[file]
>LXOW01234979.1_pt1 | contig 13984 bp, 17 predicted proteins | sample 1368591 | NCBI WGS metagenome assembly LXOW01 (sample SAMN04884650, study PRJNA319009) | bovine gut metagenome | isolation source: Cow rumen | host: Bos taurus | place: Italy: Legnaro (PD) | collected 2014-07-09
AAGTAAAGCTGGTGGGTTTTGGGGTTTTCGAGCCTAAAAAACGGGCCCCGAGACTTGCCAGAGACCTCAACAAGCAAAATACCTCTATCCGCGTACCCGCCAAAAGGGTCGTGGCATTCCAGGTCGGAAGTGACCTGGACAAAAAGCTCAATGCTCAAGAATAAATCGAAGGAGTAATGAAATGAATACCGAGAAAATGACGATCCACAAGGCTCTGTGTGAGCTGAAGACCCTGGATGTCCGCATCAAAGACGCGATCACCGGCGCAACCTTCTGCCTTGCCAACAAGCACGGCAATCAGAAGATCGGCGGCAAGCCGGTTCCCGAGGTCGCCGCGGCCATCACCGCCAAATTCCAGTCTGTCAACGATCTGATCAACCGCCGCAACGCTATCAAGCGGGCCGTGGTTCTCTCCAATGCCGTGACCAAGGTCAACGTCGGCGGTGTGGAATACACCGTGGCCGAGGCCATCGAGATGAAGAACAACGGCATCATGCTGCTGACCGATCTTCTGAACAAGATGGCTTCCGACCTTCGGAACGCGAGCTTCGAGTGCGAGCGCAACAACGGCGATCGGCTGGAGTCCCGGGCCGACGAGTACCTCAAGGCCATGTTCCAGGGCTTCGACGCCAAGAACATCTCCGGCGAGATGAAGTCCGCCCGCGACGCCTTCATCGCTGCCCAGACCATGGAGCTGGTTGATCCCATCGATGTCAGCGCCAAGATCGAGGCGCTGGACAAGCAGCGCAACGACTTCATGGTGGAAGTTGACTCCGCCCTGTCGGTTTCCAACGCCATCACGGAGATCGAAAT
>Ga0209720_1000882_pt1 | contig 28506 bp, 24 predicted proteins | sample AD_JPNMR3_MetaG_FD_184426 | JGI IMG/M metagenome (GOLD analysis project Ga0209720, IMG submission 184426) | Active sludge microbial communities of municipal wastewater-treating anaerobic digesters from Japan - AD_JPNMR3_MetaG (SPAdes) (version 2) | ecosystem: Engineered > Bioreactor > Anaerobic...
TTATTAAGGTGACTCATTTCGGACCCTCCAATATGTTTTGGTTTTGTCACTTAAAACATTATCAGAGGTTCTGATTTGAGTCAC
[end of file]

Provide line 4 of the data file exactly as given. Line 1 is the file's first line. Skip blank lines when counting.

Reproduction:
TTATTAAGGTGACTCATTTCGGACCCTCCAATATGTTTTGGTTTTGTCACTTAAAACATTATCAGAGGTTCTGATTTGAGTCAC